Combining Uncertainty Information With AI Recommendations Supports Calibration With Domain Knowledge


The use of Artificial Intelligence (AI) decision support is increasing in high-stakes contexts, such as healthcare, defense, and finance. Uncertainty information may help users better leverage AI predictions, especially when combined with their domain knowledge. We conducted a human-subject experiment with an online sample to examine the effects of presenting uncertainty information with AI recommendations. The experimental stimuli and task, which included identifying plant and animal images, are from an existing image recognition deep learning model, a popular approach to AI. The uncertainty information was predicted probabilities for whether each label was the true label. This information was presented numerically and visually. In the study, we tested the effect of AI recommendations in a within-subject comparison and uncertainty information in a between-subject comparison. The results suggest that AI recommendations increased both participants' accuracy and confidence. Further, providing uncertainty information significantly increased accuracy but not confidence, suggesting that it may be effective for reducing overconfidence. In this task, participants tended to have higher domain knowledge for animals than plants based on a self-reported measure of domain knowledge. Participants with more domain knowledge were appropriately less confident when uncertainty information was provided. This suggests that people use AI and uncertainty information differently, such as an expert versus second opinion, depending on their level of domain knowledge. These results suggest that if presented appropriately, uncertainty information can potentially decrease overconfidence that is induced by using AI recommendations.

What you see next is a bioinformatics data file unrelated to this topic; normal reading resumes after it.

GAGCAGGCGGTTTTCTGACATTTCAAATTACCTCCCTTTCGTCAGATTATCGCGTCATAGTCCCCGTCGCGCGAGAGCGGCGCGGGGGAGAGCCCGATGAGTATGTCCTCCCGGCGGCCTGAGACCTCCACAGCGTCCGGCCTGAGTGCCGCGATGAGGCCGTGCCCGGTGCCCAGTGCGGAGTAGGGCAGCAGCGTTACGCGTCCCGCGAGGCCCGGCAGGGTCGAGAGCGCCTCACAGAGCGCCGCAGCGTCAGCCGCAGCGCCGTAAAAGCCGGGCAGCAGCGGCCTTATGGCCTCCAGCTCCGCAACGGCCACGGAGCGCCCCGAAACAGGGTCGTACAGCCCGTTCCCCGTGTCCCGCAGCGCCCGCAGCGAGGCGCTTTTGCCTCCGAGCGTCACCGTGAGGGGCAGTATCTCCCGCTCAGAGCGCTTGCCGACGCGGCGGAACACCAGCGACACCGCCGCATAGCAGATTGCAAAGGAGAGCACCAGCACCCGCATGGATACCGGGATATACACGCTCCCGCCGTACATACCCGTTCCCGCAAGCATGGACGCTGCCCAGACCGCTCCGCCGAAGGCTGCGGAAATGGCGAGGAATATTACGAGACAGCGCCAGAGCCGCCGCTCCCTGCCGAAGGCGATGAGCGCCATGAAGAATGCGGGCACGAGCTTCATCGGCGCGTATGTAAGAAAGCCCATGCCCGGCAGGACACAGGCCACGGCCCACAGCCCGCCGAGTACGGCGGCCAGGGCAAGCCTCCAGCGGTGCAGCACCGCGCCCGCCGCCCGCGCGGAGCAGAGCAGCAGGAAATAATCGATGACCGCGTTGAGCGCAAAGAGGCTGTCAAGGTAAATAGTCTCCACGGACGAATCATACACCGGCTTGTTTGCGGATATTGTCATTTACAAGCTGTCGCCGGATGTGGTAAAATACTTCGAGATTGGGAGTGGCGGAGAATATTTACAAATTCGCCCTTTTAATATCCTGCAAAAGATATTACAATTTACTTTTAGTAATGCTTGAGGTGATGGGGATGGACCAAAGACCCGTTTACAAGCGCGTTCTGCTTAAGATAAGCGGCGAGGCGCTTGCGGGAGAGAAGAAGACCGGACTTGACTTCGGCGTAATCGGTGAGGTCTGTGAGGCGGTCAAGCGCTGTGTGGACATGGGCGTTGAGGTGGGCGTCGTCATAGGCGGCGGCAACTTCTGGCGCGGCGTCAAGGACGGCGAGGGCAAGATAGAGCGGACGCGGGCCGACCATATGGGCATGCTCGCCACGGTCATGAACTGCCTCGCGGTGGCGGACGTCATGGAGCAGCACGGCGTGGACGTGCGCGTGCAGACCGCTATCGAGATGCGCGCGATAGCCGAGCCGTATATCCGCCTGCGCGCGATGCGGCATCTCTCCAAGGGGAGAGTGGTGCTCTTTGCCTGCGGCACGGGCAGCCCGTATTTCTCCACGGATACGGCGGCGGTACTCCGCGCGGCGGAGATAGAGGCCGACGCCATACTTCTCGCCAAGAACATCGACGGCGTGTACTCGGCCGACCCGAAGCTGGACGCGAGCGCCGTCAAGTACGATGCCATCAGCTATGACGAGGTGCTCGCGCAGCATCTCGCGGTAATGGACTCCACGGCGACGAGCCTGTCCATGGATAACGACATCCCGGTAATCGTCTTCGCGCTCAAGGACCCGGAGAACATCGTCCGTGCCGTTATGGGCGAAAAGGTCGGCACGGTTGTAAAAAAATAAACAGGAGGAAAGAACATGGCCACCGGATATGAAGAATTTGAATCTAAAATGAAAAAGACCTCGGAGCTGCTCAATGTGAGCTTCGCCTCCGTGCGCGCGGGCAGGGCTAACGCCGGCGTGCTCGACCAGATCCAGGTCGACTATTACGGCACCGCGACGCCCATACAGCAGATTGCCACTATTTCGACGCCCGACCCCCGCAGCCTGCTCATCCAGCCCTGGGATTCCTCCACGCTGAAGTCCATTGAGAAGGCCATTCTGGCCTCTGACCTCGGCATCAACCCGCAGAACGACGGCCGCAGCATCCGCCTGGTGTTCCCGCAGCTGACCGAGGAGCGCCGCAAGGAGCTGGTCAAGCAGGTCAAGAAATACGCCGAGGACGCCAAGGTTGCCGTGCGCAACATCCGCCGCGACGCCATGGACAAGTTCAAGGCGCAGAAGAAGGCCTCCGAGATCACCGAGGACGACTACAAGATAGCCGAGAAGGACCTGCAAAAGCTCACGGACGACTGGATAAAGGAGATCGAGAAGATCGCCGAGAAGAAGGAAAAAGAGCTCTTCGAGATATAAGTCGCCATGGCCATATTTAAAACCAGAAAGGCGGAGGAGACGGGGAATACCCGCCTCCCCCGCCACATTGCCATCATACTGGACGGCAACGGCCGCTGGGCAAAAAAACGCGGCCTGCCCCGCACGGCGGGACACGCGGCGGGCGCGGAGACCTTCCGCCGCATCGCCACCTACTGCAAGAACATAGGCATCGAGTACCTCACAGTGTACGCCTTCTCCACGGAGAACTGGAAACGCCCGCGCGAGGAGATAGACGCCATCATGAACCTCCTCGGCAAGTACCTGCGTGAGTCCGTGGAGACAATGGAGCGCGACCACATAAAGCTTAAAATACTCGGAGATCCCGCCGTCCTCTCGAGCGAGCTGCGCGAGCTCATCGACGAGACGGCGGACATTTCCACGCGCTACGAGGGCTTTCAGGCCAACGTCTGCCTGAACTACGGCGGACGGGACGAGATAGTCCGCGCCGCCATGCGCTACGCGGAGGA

Engineering Management and Systems Engineering

Second Department

Psychological Science

Keywords and Phrases

artificial intelligence; human-AI teams; Overconfidence; risk communication; uncertainty

International Standard Serial Number (ISSN)

1466-4461; 1366-9877

Document Type

Article - Journal

Document Version


File Type





© 2023 Taylor and Francis Group; Routledge, All rights reserved.

Publication Date

01 Jan 2023